Update (05/05/20): Matt Glucksmann said Apple refunded all of his money.

CHICAGO (CBS) — With schools closed, parents across the world are resorting to iPads and apps to keep their kids entertained. A father in Wheaton has a warning for fellow parents, after Apple charged him $700 for in-app purchases he didn’t authorize.

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CBS 2 Morning Insider Tim McNicholas shows us what went wrong.

If you’re working from home, an iPad can be a parent’s best friend. It was for Matt Glucksmann.

“During an important call, or something my wife and I have to do for work, you know you give the kid an iPad and he or she will largely be quiet for a little bit,” he said.

Then he got his most recent bill from Apple. They said he owes more than $700 for a long list of purchases in two gaming apps.

He thought his kids, ages 7 and 3, only downloaded a couple free games — Roblox and Kick the Buddy – but his bill showed premium features Robux and A Pocketful of Gold.

“These app developers give you the option of just paying for the bucks, or whatever, the fictitious coins, or whatever is being used in the game,” Glucksmann said.

You guessed it, his little ones made the purchases without telling him, and without realizing the consequences. He said Apple agreed to refund about $35, but the rest of the purchases are non-refundable.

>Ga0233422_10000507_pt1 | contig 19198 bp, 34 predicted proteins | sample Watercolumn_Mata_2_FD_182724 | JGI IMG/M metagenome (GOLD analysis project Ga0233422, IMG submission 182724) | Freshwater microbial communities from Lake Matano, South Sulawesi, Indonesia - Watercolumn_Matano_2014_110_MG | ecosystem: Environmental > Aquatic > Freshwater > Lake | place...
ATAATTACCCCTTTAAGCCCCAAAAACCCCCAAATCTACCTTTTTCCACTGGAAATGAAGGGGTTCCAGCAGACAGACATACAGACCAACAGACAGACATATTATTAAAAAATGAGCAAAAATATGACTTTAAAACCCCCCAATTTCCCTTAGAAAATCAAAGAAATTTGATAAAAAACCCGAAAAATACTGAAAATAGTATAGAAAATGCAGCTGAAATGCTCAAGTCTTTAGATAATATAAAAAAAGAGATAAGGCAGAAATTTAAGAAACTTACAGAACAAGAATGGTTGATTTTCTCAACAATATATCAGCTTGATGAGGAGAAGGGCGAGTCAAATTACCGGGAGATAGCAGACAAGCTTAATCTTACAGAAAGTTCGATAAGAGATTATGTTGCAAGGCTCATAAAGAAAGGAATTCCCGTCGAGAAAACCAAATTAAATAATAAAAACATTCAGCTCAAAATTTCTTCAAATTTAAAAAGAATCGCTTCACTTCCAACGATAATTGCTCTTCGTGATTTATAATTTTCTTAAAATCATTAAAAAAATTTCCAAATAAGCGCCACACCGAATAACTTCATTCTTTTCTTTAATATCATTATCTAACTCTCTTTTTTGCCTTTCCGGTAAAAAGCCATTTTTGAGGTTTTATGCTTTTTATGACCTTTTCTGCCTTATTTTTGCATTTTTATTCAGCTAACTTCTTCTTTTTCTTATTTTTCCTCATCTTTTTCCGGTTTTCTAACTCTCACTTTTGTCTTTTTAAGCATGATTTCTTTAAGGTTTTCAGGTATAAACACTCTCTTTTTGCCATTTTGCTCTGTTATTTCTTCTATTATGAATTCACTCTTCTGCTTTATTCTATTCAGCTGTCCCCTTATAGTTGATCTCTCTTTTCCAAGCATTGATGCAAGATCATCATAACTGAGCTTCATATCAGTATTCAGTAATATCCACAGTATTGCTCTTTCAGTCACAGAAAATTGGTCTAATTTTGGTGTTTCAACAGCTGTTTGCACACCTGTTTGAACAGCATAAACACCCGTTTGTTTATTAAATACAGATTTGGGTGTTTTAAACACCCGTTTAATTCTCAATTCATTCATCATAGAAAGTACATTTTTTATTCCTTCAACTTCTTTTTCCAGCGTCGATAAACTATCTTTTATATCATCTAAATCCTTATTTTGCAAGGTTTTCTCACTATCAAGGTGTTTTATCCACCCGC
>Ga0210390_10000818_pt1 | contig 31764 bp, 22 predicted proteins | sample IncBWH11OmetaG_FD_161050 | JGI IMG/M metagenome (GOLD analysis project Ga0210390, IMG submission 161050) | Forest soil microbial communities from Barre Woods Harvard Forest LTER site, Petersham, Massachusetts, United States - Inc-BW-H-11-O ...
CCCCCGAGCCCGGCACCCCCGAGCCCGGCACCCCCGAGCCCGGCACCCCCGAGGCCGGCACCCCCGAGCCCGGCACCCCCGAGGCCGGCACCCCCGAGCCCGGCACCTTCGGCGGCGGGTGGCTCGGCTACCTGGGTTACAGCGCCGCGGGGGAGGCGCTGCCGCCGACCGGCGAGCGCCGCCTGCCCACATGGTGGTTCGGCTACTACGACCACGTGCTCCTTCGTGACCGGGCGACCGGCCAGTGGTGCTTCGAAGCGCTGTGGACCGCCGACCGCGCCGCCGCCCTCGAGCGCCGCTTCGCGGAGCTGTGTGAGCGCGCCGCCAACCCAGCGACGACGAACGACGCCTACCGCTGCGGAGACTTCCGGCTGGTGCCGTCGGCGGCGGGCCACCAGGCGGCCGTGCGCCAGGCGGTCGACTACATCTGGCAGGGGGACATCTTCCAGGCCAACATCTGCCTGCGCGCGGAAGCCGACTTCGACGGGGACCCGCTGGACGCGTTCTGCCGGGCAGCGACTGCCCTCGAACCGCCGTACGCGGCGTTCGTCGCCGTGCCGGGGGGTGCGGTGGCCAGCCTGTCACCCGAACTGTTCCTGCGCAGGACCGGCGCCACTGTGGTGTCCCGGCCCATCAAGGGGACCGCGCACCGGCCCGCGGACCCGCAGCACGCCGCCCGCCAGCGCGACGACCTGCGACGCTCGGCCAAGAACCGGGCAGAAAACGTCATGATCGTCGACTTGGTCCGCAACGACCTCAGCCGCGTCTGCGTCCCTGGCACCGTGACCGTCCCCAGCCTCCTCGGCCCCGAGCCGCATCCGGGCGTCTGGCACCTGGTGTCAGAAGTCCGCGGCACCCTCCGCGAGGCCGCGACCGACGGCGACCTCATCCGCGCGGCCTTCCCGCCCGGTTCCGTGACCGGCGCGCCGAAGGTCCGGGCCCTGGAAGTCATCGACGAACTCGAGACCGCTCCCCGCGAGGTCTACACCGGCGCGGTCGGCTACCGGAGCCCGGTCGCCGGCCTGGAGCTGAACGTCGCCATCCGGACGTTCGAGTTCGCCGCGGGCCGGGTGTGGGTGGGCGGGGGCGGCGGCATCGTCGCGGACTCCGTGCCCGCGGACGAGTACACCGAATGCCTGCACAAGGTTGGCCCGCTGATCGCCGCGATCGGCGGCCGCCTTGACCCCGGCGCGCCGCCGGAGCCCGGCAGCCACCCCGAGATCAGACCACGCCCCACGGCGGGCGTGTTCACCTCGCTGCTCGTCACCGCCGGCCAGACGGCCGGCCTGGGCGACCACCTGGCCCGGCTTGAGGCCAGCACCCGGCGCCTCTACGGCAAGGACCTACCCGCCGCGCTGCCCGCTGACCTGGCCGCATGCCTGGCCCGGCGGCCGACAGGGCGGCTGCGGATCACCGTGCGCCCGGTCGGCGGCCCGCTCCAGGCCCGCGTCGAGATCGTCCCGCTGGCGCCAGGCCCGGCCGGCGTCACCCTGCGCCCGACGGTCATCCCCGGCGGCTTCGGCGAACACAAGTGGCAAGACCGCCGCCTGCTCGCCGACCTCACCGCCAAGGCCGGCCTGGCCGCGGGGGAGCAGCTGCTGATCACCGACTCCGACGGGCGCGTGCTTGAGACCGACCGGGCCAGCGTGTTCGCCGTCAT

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Glucksmann said his family can afford the bill, but he’s worried about others that can’t.

“I wouldn’t feel good about myself if I didn’t bring this to the attention of other parents and media outlets, so they can get that out,” he said.

Parents can block in-app purchases in the settings of their devices. You can find that feature by clicking “screen time” in your settings menu, and then “content and privacy restrictions.”

Apple has faced criticism, and even a lawsuit after a 9-year-old in Pennsylvania racked up $200 of in-app purchases.

“I don’t think it’s an acceptable business in non-COVID times; but the fact that it’s going on during COVID is why I reached out to CBS,” Glucksmann said.

Glucksmann said you should also make sure your Apple ID password is strong, and your kids don’t know it. He said his son got a hold of his, and used it to make the purchases.

Apple said families can even set up an “ask to buy” feature, where an adult has to approve purchases their kids make.

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More than a week after CBS 2 first aired Glucksmann’s story, he said Apple refunded all his money.

Tim McNicholas